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Hello everybody, please, help me with some interesting molting :)

 

 

After the first molting the hen looked like this:

 

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After the next molting the hen looks like this (she's 1 year 2 months old now):

 

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Can you tell me, why? Is this some kind of flecking? Why it appreared only after the second molt?

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Your bird reminds me of something RIP wrote about the possiblity of one of her birds eating a lot of sunflower seeds while it was molting. Here is the quote, and I found it on this thread: http://forums.budgie...showtopic=28595

 

 

Posted 09 April 2010 - 10:24 AM

 

Im with Dave and Dean on this. To many people are too quick to label a bird a new mutation. Generally they have a little to no understanding of genetics of colour.

 

I already mentioned this on another thread but I will say it again here.

 

I bred a hen back in the 80's with a black head and neck. She was hatched a completley looking normal Opaline Light Green. On her first moult she produced an abundance of black feather. Back then I gave my birds more sunflower seed than I do now and she may well have been one of those birds that likes one seed far too much and gorged herself on it. As she did she was producing new feathers which at this time. The oils in the sunflower can enhance colour to a certain degree. Opalines are a melanin distribution gene and over time what made them attractive has been lost in favour of the show bench. The result is the extra melanin that is now produced and in some individuals to such an extent that some birds appear to have spots on their heads. If enough spots join up (feathers overlap each other) it would appear as a solid area of black.

 

The one thing I have always noticed about these birds pospping up is 1. they are Opalines and 2. they are always hens. I have yet to see a cock bird present with this phenomenon. Could there be some hormonal influence going on here also?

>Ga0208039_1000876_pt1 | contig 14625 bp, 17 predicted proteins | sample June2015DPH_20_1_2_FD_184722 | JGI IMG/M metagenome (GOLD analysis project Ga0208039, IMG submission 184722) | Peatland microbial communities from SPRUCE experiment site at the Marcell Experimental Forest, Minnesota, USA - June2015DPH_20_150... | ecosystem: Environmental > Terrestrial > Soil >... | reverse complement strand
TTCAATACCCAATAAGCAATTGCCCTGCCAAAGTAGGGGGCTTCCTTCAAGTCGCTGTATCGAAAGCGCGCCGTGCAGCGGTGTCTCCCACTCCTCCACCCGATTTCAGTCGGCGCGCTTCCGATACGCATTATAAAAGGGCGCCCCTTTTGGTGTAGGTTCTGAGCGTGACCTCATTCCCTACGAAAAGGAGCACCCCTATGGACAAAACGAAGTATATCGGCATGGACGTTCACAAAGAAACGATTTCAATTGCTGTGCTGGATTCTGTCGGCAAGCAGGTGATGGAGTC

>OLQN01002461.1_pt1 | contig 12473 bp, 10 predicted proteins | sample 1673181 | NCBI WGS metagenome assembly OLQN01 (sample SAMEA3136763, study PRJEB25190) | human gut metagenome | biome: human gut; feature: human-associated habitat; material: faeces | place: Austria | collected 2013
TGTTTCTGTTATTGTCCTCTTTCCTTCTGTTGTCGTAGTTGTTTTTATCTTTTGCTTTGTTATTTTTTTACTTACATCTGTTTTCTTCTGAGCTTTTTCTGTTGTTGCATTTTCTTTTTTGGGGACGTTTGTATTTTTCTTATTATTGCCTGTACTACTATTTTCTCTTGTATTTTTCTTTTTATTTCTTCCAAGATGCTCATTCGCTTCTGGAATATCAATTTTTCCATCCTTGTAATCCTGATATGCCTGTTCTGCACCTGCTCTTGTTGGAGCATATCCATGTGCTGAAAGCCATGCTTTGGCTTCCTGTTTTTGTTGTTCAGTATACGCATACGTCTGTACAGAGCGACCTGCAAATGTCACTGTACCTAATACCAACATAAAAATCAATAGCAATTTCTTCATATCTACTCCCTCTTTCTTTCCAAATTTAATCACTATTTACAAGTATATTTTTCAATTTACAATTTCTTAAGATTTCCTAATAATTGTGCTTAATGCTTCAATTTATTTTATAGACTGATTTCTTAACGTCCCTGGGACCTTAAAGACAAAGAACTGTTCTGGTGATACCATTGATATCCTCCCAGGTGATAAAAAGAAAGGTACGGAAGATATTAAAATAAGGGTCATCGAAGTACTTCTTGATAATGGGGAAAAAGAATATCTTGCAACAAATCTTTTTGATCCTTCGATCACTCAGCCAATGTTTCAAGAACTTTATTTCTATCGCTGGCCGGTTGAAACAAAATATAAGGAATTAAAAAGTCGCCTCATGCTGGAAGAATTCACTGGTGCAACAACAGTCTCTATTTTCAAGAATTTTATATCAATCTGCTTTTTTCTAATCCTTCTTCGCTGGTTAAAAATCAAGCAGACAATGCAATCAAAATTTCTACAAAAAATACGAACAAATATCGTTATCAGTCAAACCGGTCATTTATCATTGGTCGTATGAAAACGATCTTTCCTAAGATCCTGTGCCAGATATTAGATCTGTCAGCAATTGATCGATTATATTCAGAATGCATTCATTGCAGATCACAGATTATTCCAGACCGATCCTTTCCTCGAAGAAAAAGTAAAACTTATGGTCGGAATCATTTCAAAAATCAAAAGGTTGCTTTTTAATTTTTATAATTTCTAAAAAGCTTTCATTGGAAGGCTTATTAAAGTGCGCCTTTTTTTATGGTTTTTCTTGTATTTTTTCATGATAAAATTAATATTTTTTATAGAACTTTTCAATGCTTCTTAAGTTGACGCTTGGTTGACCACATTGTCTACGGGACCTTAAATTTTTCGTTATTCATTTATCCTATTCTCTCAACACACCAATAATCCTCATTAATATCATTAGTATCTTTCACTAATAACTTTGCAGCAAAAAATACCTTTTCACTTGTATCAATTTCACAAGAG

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Finnie, thank you very much for the answer, quote and link, it's very interesting. But no, sunflower seeds are not the case here..

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Hi It's hard to see on the photo's But are those birds Tuffties, poor relations of the crested birds? Yours B.J.

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yep, they look like it B.J. I'm not sure what is causing the birds to have such dark markings though. I wouldn't call it flecking.

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Yes, they are Tufted Crest.

 

But why she started to have these black markings after the second molt?

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Has her diet changed in anyway?

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No changes. And no sunflower seeds at all.

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No ideas at all? :(

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LOL we had ideas but they were wrong. I wouldn't be concerned about it too much, although looking at the photos it's beak looks fairly long... Could you take a close up of the eye, cere and beak area? Is it just this bird that has gotten the darker markings or does the YF one have them too?

Edited by JimmyBanks

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The beak is okay :yes:

 

Could you take a close up of the eye, cere and beak area?

Well, I'll try, but what special do you expect to see there? :)

 

Is it just this bird that has gotten the darker markings or does the YF one have them too?

Only this bird.

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I dunno what'll see in the close up... Just trying to get a better look and sometimes you see something when it's a closer shot that's done on macro setting... If you can get a picture that might help otherwise I'm all out of ideas...

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how many moults has this bird had?

 

wondering if some feathers haven't developed their full adult colouring yet? more close up shots could help too. Do you own the parents? can we see the YF as well just to see what the sibling looks like today

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Another bird is not a brother. There is no information about parents.

 

More pics: